Gold fell just marginally at Tuesday’s open before turning back into the green, rising about $4 per ounce to $1,167/oz. Similarly, silver went from just barely in the red to 0.50% in positive ground, pushing the white metal back above $16/oz.
Platinum was slightly lower, slipping back into triple-digits, while palladium was flat.
The dollar was hanging around unchanged on the DXY index after gold turned positive around 10 am EST. Like gold, the dollar has been quiet the last few trading sessions after jumping 4.3% in just two days to close out last week. In addition to seeing a drop in volatility of late, the gold price traded in a tight $7 range on Tuesday.
It would be an impressive sign if gold can hold onto its gains in the face of more red numbers for the commodities sector. Both crude oil benchmarks were sharply lower, as Brent crude lost more than 1.5% to fall below $47/bbl and WTI crude lost 2.25% to sink below $43/bbl. U.S. crude stockpiles currently sit at an 85-year high, weighing heavily on prices.
Natural gas has also been in a free-fall over the last week, briefly slipping below $2 per million BTU for the first time since the second quarter of 2012, a 41-month low. The price drop is in no small part due to increased supplies from fracking operations. Natural gas prices in the U.S. are expected to be bottoming out, however.
Durable goods orders also fell 1.2% in September.
There has been a momentous swing in speculative positions on gold (and, to a lesser extent, the other precious metals) over the last month. Where the bears had maintained control of the gold trade for month after month, bullish bets on gold are now at an 8-month high. Not only have short positions been cut, but many hedge funds have scrambled to finally get on the right side of the price movement, as well. (Hedge funds have historically been particularly bad at making calls on gold. Making up for lost time?)
Even with momentum building, many aren’t expecting the gold price to move very much in either direction until after tomorrow’s FOMC announcement.
Gold mining companies haven’t fared quite as well, though. Third-quarter GDP rose at a slower pace than expected in the U.K., which dragged down a slew of of stocks. (Many gold miners are traded on the London exchange.)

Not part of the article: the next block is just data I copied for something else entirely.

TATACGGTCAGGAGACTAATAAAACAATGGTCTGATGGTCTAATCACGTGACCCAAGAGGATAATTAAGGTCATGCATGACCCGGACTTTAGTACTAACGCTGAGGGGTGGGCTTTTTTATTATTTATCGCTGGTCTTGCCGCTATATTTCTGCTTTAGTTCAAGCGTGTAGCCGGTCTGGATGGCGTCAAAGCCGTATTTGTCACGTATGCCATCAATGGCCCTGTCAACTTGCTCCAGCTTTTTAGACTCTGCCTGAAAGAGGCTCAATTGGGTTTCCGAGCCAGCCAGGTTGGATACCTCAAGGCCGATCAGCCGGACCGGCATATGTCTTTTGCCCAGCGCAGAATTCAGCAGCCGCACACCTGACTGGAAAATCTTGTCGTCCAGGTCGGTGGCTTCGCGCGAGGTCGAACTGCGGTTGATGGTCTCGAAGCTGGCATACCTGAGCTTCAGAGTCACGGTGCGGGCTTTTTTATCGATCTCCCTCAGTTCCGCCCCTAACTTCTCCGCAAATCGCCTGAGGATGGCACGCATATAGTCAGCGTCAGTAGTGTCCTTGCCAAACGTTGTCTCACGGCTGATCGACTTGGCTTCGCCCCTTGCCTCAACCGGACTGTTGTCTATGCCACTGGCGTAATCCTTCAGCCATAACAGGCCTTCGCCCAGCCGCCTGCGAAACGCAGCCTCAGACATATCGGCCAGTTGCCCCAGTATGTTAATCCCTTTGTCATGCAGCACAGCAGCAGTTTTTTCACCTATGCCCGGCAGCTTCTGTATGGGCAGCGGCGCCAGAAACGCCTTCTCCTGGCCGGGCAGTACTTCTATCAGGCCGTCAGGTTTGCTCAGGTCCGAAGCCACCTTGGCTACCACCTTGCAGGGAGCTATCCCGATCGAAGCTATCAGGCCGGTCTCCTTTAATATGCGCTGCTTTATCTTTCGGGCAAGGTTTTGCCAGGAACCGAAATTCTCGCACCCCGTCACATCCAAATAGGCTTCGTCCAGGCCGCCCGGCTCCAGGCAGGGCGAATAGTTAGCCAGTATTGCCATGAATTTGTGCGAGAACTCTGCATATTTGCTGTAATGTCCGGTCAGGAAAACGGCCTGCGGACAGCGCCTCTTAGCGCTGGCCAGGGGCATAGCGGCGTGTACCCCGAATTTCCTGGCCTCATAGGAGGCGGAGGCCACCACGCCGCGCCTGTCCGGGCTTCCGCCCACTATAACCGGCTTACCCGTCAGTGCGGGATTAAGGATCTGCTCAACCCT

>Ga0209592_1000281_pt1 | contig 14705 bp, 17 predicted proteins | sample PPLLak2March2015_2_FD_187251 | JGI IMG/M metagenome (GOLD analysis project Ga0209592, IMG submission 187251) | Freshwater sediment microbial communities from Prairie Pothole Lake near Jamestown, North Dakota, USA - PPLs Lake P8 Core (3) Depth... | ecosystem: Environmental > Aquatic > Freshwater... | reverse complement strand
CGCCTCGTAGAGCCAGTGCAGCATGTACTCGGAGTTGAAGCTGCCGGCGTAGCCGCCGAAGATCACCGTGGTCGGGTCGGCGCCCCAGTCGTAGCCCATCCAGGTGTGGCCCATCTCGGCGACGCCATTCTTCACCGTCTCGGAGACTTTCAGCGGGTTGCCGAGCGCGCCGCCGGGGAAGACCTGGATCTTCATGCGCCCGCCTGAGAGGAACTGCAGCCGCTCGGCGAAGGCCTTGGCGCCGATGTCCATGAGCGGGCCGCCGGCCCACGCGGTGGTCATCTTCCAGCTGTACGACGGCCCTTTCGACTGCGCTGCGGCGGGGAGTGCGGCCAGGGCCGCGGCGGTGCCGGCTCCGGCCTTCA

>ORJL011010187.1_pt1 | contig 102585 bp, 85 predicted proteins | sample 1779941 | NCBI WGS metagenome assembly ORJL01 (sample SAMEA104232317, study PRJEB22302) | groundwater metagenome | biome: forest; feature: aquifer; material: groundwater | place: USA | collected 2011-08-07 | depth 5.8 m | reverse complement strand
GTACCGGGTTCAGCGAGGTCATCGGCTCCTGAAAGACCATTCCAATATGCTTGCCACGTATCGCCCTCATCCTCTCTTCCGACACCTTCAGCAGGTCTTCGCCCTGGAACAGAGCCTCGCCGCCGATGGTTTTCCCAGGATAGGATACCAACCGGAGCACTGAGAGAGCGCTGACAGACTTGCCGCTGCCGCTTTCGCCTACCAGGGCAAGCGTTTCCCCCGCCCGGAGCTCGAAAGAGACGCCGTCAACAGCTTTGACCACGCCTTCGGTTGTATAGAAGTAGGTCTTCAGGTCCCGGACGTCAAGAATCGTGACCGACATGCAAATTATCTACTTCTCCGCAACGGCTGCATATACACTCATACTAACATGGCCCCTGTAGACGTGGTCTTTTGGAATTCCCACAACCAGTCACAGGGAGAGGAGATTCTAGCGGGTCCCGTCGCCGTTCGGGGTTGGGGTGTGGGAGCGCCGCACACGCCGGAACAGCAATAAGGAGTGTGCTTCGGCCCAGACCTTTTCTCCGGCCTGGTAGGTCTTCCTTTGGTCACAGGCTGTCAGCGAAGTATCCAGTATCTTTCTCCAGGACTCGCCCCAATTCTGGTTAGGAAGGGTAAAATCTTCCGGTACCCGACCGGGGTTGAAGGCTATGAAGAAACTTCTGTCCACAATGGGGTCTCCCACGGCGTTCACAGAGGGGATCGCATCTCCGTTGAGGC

Strong Q3 Demand
Despite downward trader influence in the gold mining sector from London, the city (in some circles, “The City”) also hosted a recent LBMA conference to discuss the future of the London bullion market. The mood at the meeting was characterized as “cautiously optimistic” on the prospects for the yellow metal, as well as proposed changes for how gold is traded in London.
Analysts from Citi disagreed with the optimism, citing the Fed’s first rate hike (expected sometime before March 2016) as keeping gold prices capped around $1,000/oz in the first quarter of next year. The bank did remain bullish on the Platinum Group Metals, however, calling for $1,200/oz platinum prices in the near future.
Meanwhile, Barclays analysts doubled down on earlier optimism, calling for the gold price to average $1,170/oz during Q4 and predicting the metal will trade at an average of $1,215/oz during 2016.
There are also positive signs for global gold demand. According to GFMS, the third quarter saw strong resiliency in demand for gold coins, bars, and jewelry. Total demand was up 7% during Q3, while investment demand (coins and bars) rose 26% year-on-year. Central banks are on pace to be net buyers of gold for the sixth straight year in 2015; led by Russia, they added 132 tonnes during Q3, a 13% increase over Q2. German retail gold demand rose 19% over last year’s third quarter, while heavy-hitters China and India saw year-on-year Q3 retail gold sales grow by 26% and 30%, respectively.
The opinions and forecasts herein are provided solely for informational purposes, and should not be used or construed as an offer, solicitation, or recommendation to buy or sell any product.